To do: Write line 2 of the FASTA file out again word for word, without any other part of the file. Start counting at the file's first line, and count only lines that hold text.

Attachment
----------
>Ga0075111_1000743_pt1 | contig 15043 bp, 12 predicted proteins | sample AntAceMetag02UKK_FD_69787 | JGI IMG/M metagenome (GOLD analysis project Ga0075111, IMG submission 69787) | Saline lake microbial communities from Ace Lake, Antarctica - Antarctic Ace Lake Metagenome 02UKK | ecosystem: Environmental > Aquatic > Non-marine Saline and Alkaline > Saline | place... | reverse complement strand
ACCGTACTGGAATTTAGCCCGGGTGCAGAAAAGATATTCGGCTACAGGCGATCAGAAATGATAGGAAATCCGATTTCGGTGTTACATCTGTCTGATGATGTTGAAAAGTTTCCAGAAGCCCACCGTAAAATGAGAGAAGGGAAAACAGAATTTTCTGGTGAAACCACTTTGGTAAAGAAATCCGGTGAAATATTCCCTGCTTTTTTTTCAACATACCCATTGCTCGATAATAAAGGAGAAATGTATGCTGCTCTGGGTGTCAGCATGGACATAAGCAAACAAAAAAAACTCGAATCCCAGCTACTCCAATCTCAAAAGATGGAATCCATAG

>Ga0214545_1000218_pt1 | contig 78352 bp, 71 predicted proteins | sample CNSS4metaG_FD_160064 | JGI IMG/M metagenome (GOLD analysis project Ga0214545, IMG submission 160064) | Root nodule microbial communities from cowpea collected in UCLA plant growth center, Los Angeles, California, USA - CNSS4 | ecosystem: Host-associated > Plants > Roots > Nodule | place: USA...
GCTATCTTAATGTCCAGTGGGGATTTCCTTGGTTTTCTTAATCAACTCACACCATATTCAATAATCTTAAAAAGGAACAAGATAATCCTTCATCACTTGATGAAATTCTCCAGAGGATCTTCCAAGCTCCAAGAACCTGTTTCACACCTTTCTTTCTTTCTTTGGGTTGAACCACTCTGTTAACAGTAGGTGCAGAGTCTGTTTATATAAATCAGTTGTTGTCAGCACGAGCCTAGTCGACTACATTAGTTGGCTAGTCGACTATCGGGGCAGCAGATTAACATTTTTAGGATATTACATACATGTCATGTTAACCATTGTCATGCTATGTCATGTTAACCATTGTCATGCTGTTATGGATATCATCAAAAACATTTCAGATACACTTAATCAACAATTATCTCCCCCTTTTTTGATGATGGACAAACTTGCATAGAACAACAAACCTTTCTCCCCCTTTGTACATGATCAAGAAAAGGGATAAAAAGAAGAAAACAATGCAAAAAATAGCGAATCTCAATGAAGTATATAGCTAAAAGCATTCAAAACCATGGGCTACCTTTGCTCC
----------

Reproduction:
ACCGTACTGGAATTTAGCCCGGGTGCAGAAAAGATATTCGGCTACAGGCGATCAGAAATGATAGGAAATCCGATTTCGGTGTTACATCTGTCTGATGATGTTGAAAAGTTTCCAGAAGCCCACCGTAAAATGAGAGAAGGGAAAACAGAATTTTCTGGTGAAACCACTTTGGTAAAGAAATCCGGTGAAATATTCCCTGCTTTTTTTTCAACATACCCATTGCTCGATAATAAAGGAGAAATGTATGCTGCTCTGGGTGTCAGCATGGACATAAGCAAACAAAAAAAACTCGAATCCCAGCTACTCCAATCTCAAAAGATGGAATCCATAG